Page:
Exposure to family and organized violence and associated mental health in north Korean refugee youth compared to south Korean youth

Park J, Catani C, Hermenau K, Elbert T (2019)
Conflict and Health 13: 46.

Zeitschriftenaufsatz | Veröffentlicht| Englisch
 
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Autor/in
Park, Jinme; Catani, ClaudiaUniBi; Hermenau, Katharin; Elbert, Thomas
Abstract / Bemerkung
Background Studies on populations affected by organized violence have shown elevated levels of family violence against children. This form of violence has been found to contribute to children’s psychopathology independently of traumatic experiences related to war, persecution or flight. Little is known, so far, about the exposure to family violence and its relation to mental health in North Korean refugee youth affected by political violence. The aim of this study was to examine the amount of organized and family violence and associated psychopathology in a sample of North Korean refugee youth living in South Korea compared to their South Korean peers. Methods Sixty-five North Korean refugee youth and 65 South Korean youth were recruited. Trained researchers conducted the survey in group meetings of five to ten participants. Using questionnaires researchers assessed traumatic experiences, family and organized violence, PTSD symptoms, depressive symptoms and other mental health problems. Results Higher rates of violence and trauma, and higher levels of mental health problems were found in the North Korean sample compared to the South Korean sample. Linear regression analyses including the various types of trauma as potential predictors showed that the severity of PTSD and depressive symptoms in the North Korean sample were associated with the amount of traumatic events and family violence but not with higher levels of organized violence. Conclusions The findings suggest that in a context of organized violence, abusive experiences by family members constitute an important problem that is strongly linked to the psychopathology of adolescents. Our data suggest that psychological treatment and prevention approaches for North Korean refugees should be carefully tailored to fit the specific requirements of this population and address the mental health of the individual as well as potential problems at the family level.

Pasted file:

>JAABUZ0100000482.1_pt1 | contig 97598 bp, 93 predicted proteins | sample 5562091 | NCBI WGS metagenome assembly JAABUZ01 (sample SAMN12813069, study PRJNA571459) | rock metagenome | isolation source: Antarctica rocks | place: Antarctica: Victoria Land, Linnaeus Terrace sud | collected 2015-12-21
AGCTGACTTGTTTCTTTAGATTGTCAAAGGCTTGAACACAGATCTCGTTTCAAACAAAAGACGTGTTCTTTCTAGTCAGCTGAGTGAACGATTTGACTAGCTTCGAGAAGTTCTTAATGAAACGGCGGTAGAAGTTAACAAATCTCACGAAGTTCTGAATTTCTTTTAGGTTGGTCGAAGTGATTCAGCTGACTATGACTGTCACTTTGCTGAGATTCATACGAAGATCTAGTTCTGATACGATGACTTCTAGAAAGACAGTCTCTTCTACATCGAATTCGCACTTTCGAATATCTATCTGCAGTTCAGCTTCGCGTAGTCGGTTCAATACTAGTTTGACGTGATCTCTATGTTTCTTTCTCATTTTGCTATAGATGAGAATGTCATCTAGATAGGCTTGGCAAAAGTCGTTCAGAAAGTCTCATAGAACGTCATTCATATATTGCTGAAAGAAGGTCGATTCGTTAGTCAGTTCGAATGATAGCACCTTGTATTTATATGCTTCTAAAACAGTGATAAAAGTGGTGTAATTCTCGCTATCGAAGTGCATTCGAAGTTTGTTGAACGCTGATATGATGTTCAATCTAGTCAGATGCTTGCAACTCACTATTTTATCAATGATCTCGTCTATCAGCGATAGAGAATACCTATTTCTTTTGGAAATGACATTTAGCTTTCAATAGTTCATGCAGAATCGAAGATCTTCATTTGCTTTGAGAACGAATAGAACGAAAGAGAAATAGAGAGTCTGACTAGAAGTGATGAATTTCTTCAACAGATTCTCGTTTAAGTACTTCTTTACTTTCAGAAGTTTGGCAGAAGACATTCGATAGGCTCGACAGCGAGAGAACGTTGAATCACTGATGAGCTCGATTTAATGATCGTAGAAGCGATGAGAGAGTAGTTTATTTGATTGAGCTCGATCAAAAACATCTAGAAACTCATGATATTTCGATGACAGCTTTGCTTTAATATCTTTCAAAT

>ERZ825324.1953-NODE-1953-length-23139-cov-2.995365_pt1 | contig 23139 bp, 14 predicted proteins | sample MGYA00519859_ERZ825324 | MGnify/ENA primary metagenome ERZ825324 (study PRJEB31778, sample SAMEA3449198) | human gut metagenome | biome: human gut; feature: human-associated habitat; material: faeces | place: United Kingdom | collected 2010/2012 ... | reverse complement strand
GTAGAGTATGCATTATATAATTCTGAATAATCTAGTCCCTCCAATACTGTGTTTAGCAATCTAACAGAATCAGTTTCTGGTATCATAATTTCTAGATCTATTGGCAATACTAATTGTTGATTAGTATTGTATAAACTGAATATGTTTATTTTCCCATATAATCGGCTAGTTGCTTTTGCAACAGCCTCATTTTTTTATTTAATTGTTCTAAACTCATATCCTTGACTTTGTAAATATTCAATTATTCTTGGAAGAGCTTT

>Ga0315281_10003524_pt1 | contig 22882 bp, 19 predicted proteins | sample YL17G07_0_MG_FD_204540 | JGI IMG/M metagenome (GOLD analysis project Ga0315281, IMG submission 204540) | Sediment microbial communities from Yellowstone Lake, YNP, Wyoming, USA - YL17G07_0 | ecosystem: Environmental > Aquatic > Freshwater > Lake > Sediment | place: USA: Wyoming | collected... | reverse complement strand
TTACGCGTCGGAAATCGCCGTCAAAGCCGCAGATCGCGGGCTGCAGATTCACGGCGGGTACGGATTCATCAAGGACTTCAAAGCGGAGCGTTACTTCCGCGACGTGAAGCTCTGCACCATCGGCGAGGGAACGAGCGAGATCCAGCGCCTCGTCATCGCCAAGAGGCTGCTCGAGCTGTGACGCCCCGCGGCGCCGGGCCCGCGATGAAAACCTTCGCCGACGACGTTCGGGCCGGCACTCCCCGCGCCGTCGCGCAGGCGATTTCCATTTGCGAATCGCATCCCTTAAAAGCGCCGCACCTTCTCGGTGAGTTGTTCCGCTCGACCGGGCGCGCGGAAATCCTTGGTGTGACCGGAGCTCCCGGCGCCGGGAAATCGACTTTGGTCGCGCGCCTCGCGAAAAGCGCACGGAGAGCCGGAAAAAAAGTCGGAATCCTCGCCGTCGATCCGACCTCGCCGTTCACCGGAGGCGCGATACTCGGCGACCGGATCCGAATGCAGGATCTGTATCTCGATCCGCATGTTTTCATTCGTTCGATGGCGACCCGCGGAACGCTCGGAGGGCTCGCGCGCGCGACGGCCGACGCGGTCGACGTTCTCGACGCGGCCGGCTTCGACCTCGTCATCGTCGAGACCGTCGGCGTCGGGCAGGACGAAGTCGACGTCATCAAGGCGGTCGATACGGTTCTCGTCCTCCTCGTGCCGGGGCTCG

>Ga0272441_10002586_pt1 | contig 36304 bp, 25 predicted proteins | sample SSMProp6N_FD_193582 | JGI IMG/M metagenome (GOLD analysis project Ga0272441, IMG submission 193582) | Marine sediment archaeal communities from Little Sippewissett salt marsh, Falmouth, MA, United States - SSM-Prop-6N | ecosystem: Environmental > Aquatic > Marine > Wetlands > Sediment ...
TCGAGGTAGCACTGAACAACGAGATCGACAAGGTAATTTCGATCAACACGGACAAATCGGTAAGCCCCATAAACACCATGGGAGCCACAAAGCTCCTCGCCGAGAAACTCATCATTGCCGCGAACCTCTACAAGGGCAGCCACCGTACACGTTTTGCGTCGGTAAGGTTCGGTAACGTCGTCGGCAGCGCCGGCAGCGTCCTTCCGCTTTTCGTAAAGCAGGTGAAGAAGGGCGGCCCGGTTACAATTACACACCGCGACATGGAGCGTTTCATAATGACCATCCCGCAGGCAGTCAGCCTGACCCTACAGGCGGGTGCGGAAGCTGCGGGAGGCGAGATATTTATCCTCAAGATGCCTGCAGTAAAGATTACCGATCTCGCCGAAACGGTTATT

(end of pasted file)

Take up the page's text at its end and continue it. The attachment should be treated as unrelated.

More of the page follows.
Erscheinungsjahr
2019
Zeitschriftentitel
Conflict and Health
Band
13
Art.-Nr.
46
eISSN
1752-1505
Finanzierungs-Informationen
Article Processing Charge funded by the Deutsche Forschungsgemeinschaft and the Open Access Publication Fund of Bielefeld University.
Page URI
https://pub.uni-bielefeld.de/record/2938219

Zitieren

Park J, Catani C, Hermenau K, Elbert T. Exposure to family and organized violence and associated mental health in north Korean refugee youth compared to south Korean youth. Conflict and Health. 2019;13: 46.
Park, J., Catani, C., Hermenau, K., & Elbert, T. (2019). Exposure to family and organized violence and associated mental health in north Korean refugee youth compared to south Korean youth. Conflict and Health, 13, 46. doi:10.1186/s13031-019-0230-0
Park, J., Catani, C., Hermenau, K., and Elbert, T. (2019). Exposure to family and organized violence and associated mental health in north Korean refugee youth compared to south Korean youth. Conflict and Health 13:46.
Park, J., et al., 2019. Exposure to family and organized violence and associated mental health in north Korean refugee youth compared to south Korean youth. Conflict and Health, 13: 46.
J. Park, et al., “Exposure to family and organized violence and associated mental health in north Korean refugee youth compared to south Korean youth”, Conflict and Health, vol. 13, 2019, : 46.
Park, J., Catani, C., Hermenau, K., Elbert, T.: Exposure to family and organized violence and associated mental health in north Korean refugee youth compared to south Korean youth. Conflict and Health. 13, : 46 (2019).
Park, Jinme, Catani, Claudia, Hermenau, Katharin, and Elbert, Thomas. “Exposure to family and organized violence and associated mental health in north Korean refugee youth compared to south Korean youth”. Conflict and Health 13 (2019): 46.
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2019-10-23T09:09:38Z
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